Hunter Hale strikes most in and outside the classroom with his intelligence and math-focused brain. Whether in high-level statistics or economics courses, Hale has a uniqe passion for learning and understanding complex material.
He came to Wake Forest because he wanted to go to a university that offered a statistics major and small class sizes, and it seemed Wake Forest was a natural fit for this criteria. According to Hale, his experience here has been better than he anticipated.
“I was surprised how much professors want to make sure their students succeed, and I’m really grateful for all of the help I’ve received from professors the past four years,” Hale said.
While math stastics is not a simple major, Hale has had to learn how to prioritize independent studies and a commitment to problem-solving.
“As my math courses got more difficult, I started to have moments where I felt completely lost for the first time, and I found out it’s easy to feel a little bit overwhelmed or defeated in those situations,” Hale said. “Now, I’m comfortable with being confused for a little while, and I’ve learned to approach really difficult situations with a lot of patience and persistence.”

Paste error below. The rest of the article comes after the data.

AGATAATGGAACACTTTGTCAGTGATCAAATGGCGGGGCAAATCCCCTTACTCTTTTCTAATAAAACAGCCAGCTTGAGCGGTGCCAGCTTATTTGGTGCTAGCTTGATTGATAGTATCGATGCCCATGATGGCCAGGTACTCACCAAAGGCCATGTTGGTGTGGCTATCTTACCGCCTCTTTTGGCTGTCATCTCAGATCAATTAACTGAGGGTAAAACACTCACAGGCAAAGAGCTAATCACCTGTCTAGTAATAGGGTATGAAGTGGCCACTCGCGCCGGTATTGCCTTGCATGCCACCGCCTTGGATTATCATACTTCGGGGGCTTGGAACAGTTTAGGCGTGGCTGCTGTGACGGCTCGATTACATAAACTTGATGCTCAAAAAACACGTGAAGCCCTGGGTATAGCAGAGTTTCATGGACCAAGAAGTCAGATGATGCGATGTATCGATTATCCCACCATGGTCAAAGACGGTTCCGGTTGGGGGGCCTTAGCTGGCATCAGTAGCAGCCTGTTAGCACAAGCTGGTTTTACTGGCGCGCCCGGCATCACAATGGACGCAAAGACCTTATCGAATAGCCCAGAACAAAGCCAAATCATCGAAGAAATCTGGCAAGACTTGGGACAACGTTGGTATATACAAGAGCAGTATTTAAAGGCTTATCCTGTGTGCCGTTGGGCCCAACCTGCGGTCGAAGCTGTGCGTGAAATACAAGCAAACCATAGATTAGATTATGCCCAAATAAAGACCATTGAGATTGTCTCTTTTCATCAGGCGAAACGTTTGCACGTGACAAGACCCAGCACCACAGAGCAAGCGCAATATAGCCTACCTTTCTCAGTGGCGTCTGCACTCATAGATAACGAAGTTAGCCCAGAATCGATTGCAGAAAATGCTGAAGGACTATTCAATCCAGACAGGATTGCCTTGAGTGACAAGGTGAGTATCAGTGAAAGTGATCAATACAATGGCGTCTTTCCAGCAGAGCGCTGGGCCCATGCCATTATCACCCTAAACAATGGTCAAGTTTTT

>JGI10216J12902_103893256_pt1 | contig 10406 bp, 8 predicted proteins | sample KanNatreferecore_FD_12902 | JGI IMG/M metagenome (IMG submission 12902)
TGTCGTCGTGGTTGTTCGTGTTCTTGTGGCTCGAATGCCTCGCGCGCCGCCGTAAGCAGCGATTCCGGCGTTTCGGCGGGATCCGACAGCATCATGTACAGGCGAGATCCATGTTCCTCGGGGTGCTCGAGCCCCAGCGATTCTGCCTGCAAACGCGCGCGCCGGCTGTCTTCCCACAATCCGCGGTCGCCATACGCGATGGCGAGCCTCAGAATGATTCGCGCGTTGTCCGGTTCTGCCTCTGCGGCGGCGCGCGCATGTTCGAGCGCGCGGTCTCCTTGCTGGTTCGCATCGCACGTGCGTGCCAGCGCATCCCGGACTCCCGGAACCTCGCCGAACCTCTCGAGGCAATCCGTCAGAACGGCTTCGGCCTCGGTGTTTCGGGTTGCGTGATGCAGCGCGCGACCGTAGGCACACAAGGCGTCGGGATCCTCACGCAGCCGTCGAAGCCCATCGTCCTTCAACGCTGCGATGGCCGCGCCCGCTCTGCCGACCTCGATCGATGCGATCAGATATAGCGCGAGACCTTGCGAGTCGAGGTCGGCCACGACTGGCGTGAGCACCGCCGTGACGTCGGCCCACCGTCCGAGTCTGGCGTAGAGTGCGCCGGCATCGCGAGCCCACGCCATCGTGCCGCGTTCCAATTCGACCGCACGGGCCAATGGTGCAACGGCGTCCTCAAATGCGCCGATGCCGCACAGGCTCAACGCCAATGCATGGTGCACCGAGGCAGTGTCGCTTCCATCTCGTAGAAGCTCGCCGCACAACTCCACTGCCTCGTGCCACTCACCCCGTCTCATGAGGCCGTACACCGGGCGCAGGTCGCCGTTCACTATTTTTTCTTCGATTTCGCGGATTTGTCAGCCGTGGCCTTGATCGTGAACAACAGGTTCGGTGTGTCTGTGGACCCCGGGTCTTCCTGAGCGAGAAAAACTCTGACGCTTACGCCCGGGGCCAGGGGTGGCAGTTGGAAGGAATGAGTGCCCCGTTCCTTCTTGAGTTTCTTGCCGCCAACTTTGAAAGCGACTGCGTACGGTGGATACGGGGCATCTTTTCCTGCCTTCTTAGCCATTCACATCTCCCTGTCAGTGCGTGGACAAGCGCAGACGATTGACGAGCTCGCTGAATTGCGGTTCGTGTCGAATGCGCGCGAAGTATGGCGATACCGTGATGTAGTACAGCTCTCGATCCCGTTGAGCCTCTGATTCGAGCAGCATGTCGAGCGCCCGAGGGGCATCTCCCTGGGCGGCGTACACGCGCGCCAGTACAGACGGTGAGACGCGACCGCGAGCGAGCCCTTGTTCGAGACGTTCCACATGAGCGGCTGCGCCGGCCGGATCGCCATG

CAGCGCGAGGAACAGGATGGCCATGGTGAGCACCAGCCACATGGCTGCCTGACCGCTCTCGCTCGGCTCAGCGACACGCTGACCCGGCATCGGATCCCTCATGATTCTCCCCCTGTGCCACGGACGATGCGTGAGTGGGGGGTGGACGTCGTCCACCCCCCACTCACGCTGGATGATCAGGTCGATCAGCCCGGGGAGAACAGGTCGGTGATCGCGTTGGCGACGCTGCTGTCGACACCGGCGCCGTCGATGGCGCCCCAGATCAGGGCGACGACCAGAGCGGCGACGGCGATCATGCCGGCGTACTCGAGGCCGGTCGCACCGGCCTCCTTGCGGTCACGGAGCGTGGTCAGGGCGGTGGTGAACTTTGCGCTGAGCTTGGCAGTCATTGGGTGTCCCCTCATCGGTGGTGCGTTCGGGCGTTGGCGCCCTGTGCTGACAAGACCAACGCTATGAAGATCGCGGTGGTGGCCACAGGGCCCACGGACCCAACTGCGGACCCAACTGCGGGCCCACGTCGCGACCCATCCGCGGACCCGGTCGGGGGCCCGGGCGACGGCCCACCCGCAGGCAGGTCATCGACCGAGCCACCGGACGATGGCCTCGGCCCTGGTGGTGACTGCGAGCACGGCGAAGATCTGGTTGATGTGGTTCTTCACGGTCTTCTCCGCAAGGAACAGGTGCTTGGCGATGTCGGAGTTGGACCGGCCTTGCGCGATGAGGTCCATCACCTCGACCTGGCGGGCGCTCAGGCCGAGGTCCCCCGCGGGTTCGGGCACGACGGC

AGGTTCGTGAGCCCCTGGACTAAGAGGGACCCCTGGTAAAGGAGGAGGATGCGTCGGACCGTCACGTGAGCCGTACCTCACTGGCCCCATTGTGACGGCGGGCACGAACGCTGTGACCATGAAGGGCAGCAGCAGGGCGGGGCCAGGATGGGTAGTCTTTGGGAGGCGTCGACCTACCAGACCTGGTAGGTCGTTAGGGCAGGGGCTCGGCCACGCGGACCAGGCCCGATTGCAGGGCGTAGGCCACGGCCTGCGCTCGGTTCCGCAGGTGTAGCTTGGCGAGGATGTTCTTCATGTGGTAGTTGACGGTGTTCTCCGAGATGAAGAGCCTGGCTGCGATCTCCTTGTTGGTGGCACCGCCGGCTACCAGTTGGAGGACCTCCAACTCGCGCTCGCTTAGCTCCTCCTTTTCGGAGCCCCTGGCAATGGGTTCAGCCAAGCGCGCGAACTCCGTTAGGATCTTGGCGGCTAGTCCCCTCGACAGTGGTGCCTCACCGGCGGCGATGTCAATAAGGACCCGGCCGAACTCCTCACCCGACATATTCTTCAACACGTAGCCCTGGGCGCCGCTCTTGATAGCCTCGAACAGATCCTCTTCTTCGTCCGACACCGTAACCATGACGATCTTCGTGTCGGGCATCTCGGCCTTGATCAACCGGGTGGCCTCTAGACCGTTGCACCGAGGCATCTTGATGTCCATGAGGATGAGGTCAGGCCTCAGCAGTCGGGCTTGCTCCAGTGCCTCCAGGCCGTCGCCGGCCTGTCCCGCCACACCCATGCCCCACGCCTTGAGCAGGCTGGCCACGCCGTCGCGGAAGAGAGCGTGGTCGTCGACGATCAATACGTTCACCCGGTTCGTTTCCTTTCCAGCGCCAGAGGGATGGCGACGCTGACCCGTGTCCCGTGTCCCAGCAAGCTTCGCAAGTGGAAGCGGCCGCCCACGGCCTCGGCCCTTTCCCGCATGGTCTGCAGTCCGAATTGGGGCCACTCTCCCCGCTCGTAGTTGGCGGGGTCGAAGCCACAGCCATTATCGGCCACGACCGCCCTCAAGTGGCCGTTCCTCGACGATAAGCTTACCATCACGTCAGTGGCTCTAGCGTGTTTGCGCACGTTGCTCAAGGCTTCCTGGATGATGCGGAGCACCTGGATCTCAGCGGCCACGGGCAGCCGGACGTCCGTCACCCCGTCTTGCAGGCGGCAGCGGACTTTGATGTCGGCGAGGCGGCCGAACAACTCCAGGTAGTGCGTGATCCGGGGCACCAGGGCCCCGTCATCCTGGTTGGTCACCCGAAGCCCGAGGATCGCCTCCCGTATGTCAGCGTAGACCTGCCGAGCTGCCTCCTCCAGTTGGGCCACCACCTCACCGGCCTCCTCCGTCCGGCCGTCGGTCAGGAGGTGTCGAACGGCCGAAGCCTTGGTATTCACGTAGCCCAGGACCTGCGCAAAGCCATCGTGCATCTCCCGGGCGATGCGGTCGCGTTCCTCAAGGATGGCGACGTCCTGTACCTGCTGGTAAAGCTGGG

In his free time, Hale has committed his academic passions to extracurriculars. In his sophomore year, Hale participated in the COMAP contest in mathematical modeling. Though wary at first, Hale was committed to the challenge and ended up enjoying it more than expected. His team also won the “Meritoriuous Winner” distcinction for their paper that year, and proceeded to compete the following year.
This was a similar experience when Hale was asked to join Wake Forest’s College Fed Challlenge team, where economics students mimic the Federal Reserve’s Federal Open Market Committee (FOMC) meetings and provide suggestions for the current economy. Again, hesitant to joining the team in the first place, the opportunity ended up being a successful one for him, and one that taught him important lessons.
“I’ve learned how important it is to say yes to new opportunities,” Hale said. “ Some of my favorite experiences at Wake Forest were through activities that I was initially hesitant to join.”
Beyond math and economics competitions, Hale also notes he loves rolling the quad after a sports win and spending time with his friends.
Hale’s committments on campus have ranged from academic successes to extracurriculars outside the classroom. From these experiences, he can offer applicable advice to other students.
“You’ll get the most out of your time at Wake if you find something you’re passionate about and fully devote yourself to it,” Hale said.
After graduation, Hale will be entering a PhD program to further his studies in statistics.